Saturday, April 13, 2013

Department of Culinary Affairs

Today, I have several worries to discuss. My sanity, for one. Also, my hearing. Plus, the strange state of restaurant names.

Last things first. There are a couple of restaurants in the Miami area whose names have caught my attention recently and, frankly, horrified me. The first, in South Beach's trendy SoFi neighborhood, is called La Gloutonnerie. Yep, that's right, the restaurant is named Gluttony. Isn't that a sin? Not, apparently, to the restauranteurs who opened the place in 2012. "Go ahead. Indulge," the website invites. "Sin is in." This is, after all, South Beach, fabled for its hedonistic tendencies, but still, isn't there something unseemly about gluttony? Wouldn't the same food served under a different name taste the same?

Friends of ours had tried La Gloutonnerie and raved about it. They are bonafide food experts and wonderful cooks themselves, so I overcame my reaction to the name and suggested to E. that we try it. The setting was lovely and the portions were, fittingly, large. Unfortunately, on the evening we ate there the food didn't measure up to my expectations. Perhaps the chef had an off night, or literally had taken the night off. Given the high prices, I should probably be glad that my meal didn't make me long for a return visit.

Continuing with the theme of worrisome names, just last month a new restaurant opened in Coral Gables. It's called Swine. Really. To be exact, the full name of the establishment is Swine Southern Table & Bar, which doesn't, in my view, do much to mitigate the shock value of the word swine. I realize that in addition to meaning a contemptible person, swine is also defined as "any of various stout-bodied short-legged omnivorous artiodactyl mammals (family Suidae) with a thick bristly skin and a long flexible snout." The restaurant does feature pork, but its name certainly seems intended to titillate or even offend.

So, here's where the insanity comes in. After having already been disappointed by one restaurant with an unsavory name, and despite the fact that I mostly eat vegetarian, I convinced E. that we should try Swine, on the theory that with a name that bad, the food had to be good. We decided to go for lunch and invited another couple to join us. 

After the waiter swore that the pork was from pigs that had been humanely raised (but can you really believe a waiter in a place called Swine?), E. and I decided to split the pulled pork sandwich. As it turned out, the food was good, especially the pork, which was lean, smoked, and flavorful, with a nice mustard barbecue sauce that had just a little kick to it. The crispy fried shoestring onions were delicate and delicious, and the red cabbage slaw and steak fries were fine.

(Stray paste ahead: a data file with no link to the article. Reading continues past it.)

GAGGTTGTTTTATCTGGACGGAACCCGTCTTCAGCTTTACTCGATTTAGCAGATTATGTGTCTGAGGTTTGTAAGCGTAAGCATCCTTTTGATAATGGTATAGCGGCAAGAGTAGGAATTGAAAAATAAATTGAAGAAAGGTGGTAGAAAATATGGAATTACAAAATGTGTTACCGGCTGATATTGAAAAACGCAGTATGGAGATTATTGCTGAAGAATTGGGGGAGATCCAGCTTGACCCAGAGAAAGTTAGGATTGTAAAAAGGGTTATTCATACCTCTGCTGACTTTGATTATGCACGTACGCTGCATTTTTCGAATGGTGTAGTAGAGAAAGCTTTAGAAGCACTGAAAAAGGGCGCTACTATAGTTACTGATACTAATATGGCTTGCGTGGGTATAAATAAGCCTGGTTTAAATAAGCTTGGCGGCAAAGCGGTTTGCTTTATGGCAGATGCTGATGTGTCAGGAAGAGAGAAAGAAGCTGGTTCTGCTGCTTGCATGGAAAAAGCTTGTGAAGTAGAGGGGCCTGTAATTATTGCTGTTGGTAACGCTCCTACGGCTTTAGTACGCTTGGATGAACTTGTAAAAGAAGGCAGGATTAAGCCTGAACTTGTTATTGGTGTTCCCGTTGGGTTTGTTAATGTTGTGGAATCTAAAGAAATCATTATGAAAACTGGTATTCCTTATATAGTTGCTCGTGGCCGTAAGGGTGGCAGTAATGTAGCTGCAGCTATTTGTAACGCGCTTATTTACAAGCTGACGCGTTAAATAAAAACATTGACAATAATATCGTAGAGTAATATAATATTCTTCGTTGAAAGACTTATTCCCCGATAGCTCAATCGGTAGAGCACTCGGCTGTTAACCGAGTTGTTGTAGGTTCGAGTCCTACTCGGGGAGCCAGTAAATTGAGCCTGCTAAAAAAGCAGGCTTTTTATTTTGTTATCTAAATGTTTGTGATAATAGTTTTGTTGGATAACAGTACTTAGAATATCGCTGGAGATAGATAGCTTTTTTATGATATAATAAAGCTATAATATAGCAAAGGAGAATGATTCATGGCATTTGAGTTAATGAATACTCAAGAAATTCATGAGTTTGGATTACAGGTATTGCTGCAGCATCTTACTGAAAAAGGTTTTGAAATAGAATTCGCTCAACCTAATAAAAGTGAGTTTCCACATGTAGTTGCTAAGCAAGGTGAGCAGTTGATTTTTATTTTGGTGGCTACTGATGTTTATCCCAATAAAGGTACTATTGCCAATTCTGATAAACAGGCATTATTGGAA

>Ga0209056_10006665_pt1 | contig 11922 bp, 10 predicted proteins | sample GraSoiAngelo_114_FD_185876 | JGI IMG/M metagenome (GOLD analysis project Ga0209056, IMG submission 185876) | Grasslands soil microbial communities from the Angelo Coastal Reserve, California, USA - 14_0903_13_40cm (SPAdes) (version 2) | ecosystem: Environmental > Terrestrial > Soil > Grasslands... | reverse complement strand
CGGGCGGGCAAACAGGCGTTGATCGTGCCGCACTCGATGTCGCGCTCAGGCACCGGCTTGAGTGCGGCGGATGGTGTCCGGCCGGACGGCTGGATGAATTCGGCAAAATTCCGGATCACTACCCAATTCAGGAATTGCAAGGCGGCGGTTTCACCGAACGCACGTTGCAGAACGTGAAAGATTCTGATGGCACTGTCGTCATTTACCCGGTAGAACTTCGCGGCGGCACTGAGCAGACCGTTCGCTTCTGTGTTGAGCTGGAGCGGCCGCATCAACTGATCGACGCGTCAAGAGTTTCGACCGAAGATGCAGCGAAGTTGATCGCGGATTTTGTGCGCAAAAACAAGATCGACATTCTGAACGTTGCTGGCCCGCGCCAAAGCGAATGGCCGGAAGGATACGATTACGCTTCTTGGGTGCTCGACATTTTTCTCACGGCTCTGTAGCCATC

But the service was not. My Arnold Palmer (half iced tea, half lemonade) was all lemonade, my friend's Diet Coke never arrived, and the waiter didn't split our sandwich as we'd requested. While I ate, I really began to wonder whether the poor pig I was consuming had been humanely raised. 

But the main issue we all had with Swine was the noise level. Through the roof, or at least through the ceiling. The corrugated tin ceiling, that is, which certainly accounted in part for the deafening decibels. The design of Swine was great—lots of natural wood, that rustic tin ceiling, cool exposed light bulbs. Casual chic. It would have been charming if only I could have heard myself think through the blasting music and the din of other patrons shouting to be heard over it.

Not that I'm seriously worried about my hearing. Loud though the restaurant was, it didn't reach the level of ear damage. But it did prevent me from having a conversation with my friends. E. may have enjoyed the respite from my chatter, but it was hard for me to be sitting with two good friends and unable to communicate. 

Why is it that the trendiest eateries are so often noisy? What's the cachet of having to shout to be heard? And why am I so frequently among the oldest diners in such establishments? Could it be that it's not my sanity or my hearing I should be worried about, but whether I've become stodgy and set in my ways? 

I reject that conclusion. Even at age 21, I didn't like raucous restaurants, crowded bars, or noisy cocktail parties. I simply prefer a quiet, calm experience with a dash of style, good food, and interesting companions who find me endlessly fascinating. Is that too much to ask?  


  1. Sometimes in such noisy places I want to yell, "if everyone would talk quietly we could hear each other!" Nice piece. But what's the worry?

  2. I so agree with you that too many trendy places are far too noisy. As for a name like "La Gloutonnerie", I am not sure if here in France it would attract a clientele at all: most people tend to consider themselves as gourmets, the idea of eating like a glutton is not appealing in the least and certainly in contradiction with the notion that food should be eaten slowly and with appreciation!
    As for the swine bit, why do I think of you as a vegetarian? Pork, to top it all? WOW!!! ;)

  3. As I said in the piece, I'm mostly vegetarian. But I will on occasion eat meat if it has been humanely raised--i.e. the animal has been treated well, allowed to live a normal life. For pigs that would mean no horrible factory farm conditions. But I digress--this entry was obviously not meant as a screed against factory farming. Maybe another time...

  4. La Gloutonnerie, Swine, Cannibal?